Ben Bajarin, chief executive and principal analyst at Creative Strategies, said that in a recent survey he conducted, most respondents said they were willing to spend between $250 and $499 on a headset, and the next-largest group were only willing to spend $100 to $249. Of the people he surveyed, 20 percent were open to investing $1,000 or more on VR. Bajarin also noted that travel, entertainment, and gaming apps are some of the most popular experiences on VR (as opposed to work apps).
Meta, too, has said that games are the most popular category of apps for Meta Quest. At Meta Connect, the company said 100 new games are coming to the Quest store, which has over 500 right now. It also noted that more than half of those games will use mixed reality.
In a press briefing ahead of today’s Connect developer event, Meta showed off a handful of virtual games and experiences on the new Quest 3. (Initial thought on the soft head strap: still not easy to adjust, especially with long hair.) At least three of the apps I tried were mixed reality—a multiplayer tabletop game called BAM, a Netflix experience built around its hit Stranger Things, and a truly addictive game called First Encounters, which involved firing at fuzzy aliens. This meant that I could still see the space around me: the Meta employees lurking nearby, the sharp edges of tables, the light streaming into the room. Fully immersive VR is what makes it VR, with all its awe and nausea, but a headset that mixes real-world visibility with compelling games might appeal more to the mainstream.
More to See
Meta also revealed the next version of its video-capturing smart glasses, which, like the previous glasses, were produced in partnership with Ray-Ban.
Those original glasses, called Ray-Ban Stories, were introduced in September 2021 and looked a lot like regular Wayfarer sunglasses, with one crucial exception: They contained two 5-megapixel cameras for capturing both still images and video. They also contained speakers and an array of three microphones for picking up voice commands. Sure, the frames had a barely noticeable LED light to let people around you know that you were recording, but as WIRED pointed out at the time, it was almost too easy to surreptitiously record people.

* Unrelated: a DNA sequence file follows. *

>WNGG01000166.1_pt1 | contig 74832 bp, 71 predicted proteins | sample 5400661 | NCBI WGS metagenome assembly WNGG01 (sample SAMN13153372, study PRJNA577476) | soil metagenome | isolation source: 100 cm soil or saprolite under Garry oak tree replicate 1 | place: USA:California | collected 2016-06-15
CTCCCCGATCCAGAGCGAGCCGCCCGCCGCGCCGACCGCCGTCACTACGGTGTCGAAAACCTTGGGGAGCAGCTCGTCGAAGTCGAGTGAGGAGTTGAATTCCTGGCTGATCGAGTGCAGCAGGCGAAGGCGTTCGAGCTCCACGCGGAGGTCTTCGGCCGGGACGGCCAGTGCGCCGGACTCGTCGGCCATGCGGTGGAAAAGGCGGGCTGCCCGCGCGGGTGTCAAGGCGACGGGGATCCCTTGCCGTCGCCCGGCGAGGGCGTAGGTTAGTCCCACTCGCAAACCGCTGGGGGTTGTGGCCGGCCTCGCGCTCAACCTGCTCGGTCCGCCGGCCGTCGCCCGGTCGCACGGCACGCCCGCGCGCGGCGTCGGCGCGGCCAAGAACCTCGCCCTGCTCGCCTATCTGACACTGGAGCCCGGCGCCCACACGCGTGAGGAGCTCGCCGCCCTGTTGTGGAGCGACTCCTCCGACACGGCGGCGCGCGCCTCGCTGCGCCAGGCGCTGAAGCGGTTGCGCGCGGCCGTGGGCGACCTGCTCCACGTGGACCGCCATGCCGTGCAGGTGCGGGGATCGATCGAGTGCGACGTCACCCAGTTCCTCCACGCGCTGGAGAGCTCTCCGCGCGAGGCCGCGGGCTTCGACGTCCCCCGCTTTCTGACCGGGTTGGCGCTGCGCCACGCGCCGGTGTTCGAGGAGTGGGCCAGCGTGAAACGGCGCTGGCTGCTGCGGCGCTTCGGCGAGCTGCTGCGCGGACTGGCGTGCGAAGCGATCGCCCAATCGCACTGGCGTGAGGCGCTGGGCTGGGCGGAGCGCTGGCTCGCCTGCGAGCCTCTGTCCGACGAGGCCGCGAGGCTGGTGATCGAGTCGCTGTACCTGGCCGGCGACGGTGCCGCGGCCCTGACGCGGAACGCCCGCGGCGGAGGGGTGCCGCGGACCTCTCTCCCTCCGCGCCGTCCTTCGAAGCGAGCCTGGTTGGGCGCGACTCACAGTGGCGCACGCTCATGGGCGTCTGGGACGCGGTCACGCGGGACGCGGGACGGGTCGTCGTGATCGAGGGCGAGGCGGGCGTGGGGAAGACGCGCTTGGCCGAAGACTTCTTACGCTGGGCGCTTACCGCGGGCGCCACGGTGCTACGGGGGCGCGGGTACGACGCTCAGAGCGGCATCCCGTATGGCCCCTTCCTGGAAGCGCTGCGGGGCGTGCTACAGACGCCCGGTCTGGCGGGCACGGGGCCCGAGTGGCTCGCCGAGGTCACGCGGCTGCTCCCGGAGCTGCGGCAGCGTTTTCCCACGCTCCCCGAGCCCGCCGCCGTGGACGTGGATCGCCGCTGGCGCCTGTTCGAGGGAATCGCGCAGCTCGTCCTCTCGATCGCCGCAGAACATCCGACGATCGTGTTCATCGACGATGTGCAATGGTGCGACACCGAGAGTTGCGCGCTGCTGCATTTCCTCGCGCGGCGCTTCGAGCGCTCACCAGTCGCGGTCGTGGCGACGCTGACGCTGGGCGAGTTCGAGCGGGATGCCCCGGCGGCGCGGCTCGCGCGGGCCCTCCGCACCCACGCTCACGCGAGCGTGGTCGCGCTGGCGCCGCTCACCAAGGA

The $299 Ray-Ban Stories were labeled a privacy nightmare, and they weren’t used much by those who purchased them, The Wall Street Journal reported last month. But that hasn’t deterred Meta from releasing this next long-in-the-works design.
The newest video-capture wearables from Meta and Ray-Ban include both sunglasses and clear-lens glasses, which can be purchased with prescription lenses inserted. There are two different frame styles—Wayfarer and Headliner—as well as options for matte or shiny plastic and four different frame colors.
Meta says the new glasses are lighter, with better weight distribution and a larger touchpad on the right temple. They record 1080p HD video and 12-megapixel still images. They also have louder speakers, and the company claims an additional microphone in the nose bridge of the frames can capture voice audio more clearly.
Those microphones and embedded speakers also let wearers converse with a new AI-powered chatbot assistant that Meta debuted today at Connect. Zuckerberg claims these conversational interactions with machine intelligence will be central to the future of products like these. “I think the AI part of this is going to be just as important in smart glasses being adopted as the augmented reality features,” he said during the keynote.
…. to be continued
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